Critics assail “for-profit” colleges for overpricing their education and not preparing students for today’s job market. But one such school is shredding that label with its innovative tuition promise: If you don’t get a job, they don’t get paid.
“Our goal is to place students as software engineers,” said Kush Patel, one of App Academy’s co-founders. “We don’t care so much if they can do graph theory or algorithms or other obscure kinds of CS topics. We want to give them real-world skills they can use and actually get them a job.”
Here’s how the tuition scheme works: Students study free-of-charge during the course’s duration. Upon gaining employment after graduation, alumni forward 15 percent of their annual base salary to App Academy, but not all at once. Instead, that sum -- typically around $12,000 for the average graduate -- is deducted incrementally from an employed graduate’s bi-weekly pay check for six months.
If a student isn’t hired within one year of completing App Academy, that student won’t be charged tuition. But that hasn’t been a problem for App Academy: Ninety-three percent of its graduates have received offers or are working in tech jobs.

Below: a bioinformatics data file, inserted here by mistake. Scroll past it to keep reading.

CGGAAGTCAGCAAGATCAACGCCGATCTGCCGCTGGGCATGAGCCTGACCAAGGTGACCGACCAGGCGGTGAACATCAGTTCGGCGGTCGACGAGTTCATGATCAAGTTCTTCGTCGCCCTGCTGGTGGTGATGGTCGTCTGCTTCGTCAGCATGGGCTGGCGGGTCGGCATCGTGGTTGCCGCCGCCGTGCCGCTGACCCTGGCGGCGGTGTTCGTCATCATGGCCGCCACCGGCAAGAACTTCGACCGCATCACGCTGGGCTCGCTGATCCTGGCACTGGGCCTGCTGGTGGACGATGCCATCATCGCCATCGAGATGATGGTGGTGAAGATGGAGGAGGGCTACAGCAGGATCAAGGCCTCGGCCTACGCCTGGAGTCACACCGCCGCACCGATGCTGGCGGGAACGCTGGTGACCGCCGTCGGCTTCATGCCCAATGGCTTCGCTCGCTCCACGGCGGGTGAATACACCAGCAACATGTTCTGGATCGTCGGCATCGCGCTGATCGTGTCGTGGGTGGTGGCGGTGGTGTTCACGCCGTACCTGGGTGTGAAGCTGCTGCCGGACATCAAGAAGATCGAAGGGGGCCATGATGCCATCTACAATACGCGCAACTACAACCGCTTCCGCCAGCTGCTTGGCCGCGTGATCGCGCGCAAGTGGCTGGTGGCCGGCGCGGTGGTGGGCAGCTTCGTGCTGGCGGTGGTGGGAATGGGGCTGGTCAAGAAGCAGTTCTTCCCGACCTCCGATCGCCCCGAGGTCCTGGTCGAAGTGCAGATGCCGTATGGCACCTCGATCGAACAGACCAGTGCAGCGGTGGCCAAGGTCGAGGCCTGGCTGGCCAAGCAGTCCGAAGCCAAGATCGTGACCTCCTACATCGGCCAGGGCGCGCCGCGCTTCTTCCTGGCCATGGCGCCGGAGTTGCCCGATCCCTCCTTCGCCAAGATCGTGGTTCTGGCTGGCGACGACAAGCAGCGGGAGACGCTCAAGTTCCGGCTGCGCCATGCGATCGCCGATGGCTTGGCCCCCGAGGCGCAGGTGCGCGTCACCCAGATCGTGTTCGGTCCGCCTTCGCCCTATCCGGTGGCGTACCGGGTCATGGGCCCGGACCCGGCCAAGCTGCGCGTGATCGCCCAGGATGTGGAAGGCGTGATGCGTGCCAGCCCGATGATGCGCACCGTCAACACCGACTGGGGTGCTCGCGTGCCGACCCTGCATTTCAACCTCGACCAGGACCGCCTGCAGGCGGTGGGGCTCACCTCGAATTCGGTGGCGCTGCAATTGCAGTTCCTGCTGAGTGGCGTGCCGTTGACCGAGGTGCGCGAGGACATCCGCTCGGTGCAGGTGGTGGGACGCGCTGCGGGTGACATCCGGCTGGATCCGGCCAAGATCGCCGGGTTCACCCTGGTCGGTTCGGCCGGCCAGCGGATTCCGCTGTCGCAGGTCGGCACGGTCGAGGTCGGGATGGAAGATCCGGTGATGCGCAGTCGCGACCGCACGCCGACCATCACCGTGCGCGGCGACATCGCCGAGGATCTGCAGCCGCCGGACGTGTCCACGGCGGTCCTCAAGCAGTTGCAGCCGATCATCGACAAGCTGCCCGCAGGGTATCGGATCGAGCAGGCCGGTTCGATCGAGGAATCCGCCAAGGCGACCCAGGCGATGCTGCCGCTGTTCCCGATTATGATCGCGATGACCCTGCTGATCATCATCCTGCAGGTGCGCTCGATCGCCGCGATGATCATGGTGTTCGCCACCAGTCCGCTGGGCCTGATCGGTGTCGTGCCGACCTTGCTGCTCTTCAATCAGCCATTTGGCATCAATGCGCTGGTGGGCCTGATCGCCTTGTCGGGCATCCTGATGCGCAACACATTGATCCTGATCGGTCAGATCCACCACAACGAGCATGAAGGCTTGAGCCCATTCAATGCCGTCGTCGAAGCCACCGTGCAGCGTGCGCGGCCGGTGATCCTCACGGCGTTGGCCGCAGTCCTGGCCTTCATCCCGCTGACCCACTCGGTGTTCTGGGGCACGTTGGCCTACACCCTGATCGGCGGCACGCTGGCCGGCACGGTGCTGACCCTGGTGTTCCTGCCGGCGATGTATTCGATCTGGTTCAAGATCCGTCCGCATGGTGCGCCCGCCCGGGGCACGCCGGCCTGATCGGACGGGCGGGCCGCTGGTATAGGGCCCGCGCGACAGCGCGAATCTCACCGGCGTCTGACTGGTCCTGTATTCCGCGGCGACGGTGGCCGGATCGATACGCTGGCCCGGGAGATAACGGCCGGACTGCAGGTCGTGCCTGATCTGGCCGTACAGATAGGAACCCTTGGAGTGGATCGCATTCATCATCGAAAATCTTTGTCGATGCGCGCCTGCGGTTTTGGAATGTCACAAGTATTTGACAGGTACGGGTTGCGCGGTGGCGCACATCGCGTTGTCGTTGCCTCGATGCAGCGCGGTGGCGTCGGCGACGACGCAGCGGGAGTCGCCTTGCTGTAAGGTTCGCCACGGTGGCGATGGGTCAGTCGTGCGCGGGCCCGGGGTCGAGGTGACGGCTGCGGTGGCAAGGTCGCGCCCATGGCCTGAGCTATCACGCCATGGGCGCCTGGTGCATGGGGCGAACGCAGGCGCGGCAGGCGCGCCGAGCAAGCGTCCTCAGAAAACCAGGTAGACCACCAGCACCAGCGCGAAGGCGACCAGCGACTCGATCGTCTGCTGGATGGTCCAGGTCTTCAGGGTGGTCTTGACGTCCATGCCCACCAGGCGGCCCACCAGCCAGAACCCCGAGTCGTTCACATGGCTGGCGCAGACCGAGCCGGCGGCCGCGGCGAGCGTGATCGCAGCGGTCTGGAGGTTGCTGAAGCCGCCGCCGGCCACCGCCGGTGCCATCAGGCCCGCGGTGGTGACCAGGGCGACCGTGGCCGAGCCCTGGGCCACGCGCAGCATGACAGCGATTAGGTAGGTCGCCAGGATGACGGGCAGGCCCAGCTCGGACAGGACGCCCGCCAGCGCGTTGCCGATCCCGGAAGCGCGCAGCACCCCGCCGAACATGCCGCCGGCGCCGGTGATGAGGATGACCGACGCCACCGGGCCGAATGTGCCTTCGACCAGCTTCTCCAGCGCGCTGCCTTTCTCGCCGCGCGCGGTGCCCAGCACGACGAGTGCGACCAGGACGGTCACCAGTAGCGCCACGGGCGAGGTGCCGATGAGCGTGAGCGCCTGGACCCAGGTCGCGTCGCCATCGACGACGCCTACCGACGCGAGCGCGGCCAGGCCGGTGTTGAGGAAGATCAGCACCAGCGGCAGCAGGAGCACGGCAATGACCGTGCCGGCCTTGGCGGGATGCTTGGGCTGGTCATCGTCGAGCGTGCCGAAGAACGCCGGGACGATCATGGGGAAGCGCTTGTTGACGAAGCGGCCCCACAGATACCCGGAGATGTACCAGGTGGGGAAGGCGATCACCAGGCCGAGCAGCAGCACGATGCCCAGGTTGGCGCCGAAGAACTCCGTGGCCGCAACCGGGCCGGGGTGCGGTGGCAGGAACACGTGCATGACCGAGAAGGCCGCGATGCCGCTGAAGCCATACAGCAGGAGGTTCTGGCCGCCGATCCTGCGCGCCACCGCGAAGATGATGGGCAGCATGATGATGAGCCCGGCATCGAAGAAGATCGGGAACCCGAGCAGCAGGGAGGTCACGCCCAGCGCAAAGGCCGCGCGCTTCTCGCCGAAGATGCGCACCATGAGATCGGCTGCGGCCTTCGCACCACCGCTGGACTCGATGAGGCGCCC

According to Patel, the average App Academy graduate earns $83,000 a year – not bad for someone making a career change or who was previously unemployed. But the course is anything but easy. App Academy’s acceptance rate is less than 10 percent, and once admitted, students put in 80 to 90 hours a week in the lab.
As for who App Acacemy accepts, Patel says it takes students from every background. They just need to be fast learners and excellent problem solvers.
“Some of our most successful students in the class have been a yoga instructor and a rug salesman,” he said.
Interested applicants should visit App Academy’s website to learn more. As for other for-profit schools, Patel suggested that they take notice of App Academy’s tuition model, as well.
“We just turned a profit,” he said.
- Technology & Electronics